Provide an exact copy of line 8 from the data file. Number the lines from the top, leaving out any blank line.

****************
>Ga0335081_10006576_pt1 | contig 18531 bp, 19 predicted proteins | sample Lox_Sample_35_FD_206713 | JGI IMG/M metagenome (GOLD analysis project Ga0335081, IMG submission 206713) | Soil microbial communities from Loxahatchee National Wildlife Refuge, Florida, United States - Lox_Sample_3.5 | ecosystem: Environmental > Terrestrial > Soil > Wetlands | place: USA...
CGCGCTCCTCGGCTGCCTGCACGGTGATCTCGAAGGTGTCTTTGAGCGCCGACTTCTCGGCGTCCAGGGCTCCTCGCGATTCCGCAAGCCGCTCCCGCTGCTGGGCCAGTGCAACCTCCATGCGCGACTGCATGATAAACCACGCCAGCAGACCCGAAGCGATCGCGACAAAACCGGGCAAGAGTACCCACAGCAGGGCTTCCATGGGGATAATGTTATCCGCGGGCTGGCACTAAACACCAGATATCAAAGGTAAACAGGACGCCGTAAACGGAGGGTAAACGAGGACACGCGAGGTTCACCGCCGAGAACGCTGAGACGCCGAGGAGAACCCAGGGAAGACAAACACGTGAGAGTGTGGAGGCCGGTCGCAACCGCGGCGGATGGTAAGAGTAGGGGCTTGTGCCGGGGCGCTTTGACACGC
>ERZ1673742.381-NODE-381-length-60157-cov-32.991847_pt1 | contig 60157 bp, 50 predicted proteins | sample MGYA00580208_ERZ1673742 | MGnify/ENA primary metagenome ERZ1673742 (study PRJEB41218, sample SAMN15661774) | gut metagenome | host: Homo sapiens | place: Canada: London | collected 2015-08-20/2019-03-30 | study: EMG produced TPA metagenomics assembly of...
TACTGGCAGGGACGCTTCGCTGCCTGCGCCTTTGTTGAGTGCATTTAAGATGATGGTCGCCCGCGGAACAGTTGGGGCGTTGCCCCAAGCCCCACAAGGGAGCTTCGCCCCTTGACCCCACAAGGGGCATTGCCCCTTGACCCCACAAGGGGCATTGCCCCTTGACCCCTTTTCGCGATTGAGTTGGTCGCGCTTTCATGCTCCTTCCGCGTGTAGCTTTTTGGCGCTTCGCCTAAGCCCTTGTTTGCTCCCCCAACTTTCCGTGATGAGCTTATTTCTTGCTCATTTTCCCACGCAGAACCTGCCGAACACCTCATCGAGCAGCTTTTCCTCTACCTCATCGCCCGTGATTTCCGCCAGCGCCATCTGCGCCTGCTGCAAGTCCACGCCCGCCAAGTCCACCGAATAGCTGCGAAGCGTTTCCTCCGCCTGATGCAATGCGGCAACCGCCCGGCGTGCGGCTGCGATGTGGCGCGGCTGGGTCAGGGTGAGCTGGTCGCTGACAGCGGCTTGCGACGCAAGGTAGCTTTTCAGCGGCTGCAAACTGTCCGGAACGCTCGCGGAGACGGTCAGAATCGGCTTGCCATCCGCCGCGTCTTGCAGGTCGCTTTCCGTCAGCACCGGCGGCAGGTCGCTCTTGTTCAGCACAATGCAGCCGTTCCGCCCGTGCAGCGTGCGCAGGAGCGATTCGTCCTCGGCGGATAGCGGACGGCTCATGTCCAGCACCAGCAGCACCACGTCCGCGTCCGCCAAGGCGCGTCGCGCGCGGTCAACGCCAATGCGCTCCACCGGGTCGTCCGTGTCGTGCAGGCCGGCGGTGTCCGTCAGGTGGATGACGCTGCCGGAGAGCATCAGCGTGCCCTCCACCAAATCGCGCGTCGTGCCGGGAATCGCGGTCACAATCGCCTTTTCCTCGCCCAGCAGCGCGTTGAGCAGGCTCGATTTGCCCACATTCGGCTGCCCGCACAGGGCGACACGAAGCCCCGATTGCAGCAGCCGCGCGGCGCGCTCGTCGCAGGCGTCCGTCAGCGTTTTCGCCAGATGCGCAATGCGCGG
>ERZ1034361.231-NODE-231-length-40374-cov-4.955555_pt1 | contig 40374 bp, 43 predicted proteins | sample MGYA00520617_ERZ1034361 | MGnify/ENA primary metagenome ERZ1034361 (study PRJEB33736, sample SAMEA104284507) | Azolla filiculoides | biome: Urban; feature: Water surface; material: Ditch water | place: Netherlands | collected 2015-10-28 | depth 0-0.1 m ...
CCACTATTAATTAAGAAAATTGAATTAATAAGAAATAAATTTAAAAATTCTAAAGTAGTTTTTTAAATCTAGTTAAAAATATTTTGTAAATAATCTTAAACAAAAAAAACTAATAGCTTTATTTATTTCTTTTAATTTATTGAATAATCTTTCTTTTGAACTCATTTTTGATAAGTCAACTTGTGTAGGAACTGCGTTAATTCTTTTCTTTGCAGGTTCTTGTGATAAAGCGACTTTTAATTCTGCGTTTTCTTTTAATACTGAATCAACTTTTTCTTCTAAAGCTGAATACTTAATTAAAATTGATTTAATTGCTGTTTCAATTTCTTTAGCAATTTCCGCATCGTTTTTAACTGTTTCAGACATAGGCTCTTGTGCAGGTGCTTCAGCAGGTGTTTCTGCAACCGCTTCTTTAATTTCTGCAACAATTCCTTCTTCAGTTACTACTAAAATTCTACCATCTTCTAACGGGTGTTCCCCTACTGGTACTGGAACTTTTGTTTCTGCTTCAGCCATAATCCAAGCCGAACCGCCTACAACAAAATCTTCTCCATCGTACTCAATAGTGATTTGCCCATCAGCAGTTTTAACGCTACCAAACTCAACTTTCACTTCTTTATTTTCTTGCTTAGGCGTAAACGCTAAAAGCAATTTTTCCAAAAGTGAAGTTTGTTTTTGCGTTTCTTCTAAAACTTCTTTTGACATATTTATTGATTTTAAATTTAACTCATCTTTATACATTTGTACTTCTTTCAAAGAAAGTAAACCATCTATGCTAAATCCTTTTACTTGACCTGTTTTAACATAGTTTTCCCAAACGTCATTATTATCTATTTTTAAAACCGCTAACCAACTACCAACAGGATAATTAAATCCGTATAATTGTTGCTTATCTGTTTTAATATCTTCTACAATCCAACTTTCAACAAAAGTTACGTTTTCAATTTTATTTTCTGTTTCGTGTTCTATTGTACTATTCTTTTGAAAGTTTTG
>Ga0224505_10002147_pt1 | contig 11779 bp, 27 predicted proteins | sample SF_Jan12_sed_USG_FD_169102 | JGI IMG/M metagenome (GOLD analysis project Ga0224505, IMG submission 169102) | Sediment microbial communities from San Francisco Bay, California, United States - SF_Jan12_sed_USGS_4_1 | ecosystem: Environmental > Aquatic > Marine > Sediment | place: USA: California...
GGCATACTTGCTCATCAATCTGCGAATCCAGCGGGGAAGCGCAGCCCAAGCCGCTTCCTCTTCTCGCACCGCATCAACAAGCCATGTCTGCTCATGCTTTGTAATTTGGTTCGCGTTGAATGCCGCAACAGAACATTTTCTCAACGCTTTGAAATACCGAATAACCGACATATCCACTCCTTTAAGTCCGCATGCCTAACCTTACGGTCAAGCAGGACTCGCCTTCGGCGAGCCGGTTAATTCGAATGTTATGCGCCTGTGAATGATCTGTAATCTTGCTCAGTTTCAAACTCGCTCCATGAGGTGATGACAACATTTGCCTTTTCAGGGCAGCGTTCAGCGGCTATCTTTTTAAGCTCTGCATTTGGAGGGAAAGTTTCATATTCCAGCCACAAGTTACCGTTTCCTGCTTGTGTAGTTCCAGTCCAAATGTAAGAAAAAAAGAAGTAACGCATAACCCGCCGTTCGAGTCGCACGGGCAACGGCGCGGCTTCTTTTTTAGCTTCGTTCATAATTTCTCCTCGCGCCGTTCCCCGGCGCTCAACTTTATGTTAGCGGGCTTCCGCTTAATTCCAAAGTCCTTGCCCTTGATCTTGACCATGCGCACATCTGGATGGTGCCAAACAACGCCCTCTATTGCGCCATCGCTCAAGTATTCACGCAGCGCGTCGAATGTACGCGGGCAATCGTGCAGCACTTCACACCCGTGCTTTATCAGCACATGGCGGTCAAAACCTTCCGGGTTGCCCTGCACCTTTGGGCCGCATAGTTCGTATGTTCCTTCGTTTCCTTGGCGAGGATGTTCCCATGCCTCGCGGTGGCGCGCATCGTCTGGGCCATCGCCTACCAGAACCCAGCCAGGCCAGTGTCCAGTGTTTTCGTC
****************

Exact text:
GGCATACTTGCTCATCAATCTGCGAATCCAGCGGGGAAGCGCAGCCCAAGCCGCTTCCTCTTCTCGCACCGCATCAACAAGCCATGTCTGCTCATGCTTTGTAATTTGGTTCGCGTTGAATGCCGCAACAGAACATTTTCTCAACGCTTTGAAATACCGAATAACCGACATATCCACTCCTTTAAGTCCGCATGCCTAACCTTACGGTCAAGCAGGACTCGCCTTCGGCGAGCCGGTTAATTCGAATGTTATGCGCCTGTGAATGATCTGTAATCTTGCTCAGTTTCAAACTCGCTCCATGAGGTGATGACAACATTTGCCTTTTCAGGGCAGCGTTCAGCGGCTATCTTTTTAAGCTCTGCATTTGGAGGGAAAGTTTCATATTCCAGCCACAAGTTACCGTTTCCTGCTTGTGTAGTTCCAGTCCAAATGTAAGAAAAAAAGAAGTAACGCATAACCCGCCGTTCGAGTCGCACGGGCAACGGCGCGGCTTCTTTTTTAGCTTCGTTCATAATTTCTCCTCGCGCCGTTCCCCGGCGCTCAACTTTATGTTAGCGGGCTTCCGCTTAATTCCAAAGTCCTTGCCCTTGATCTTGACCATGCGCACATCTGGATGGTGCCAAACAACGCCCTCTATTGCGCCATCGCTCAAGTATTCACGCAGCGCGTCGAATGTACGCGGGCAATCGTGCAGCACTTCACACCCGTGCTTTATCAGCACATGGCGGTCAAAACCTTCCGGGTTGCCCTGCACCTTTGGGCCGCATAGTTCGTATGTTCCTTCGTTTCCTTGGCGAGGATGTTCCCATGCCTCGCGGTGGCGCGCATCGTCTGGGCCATCGCCTACCAGAACCCAGCCAGGCCAGTGTCCAGTGTTTTCGTC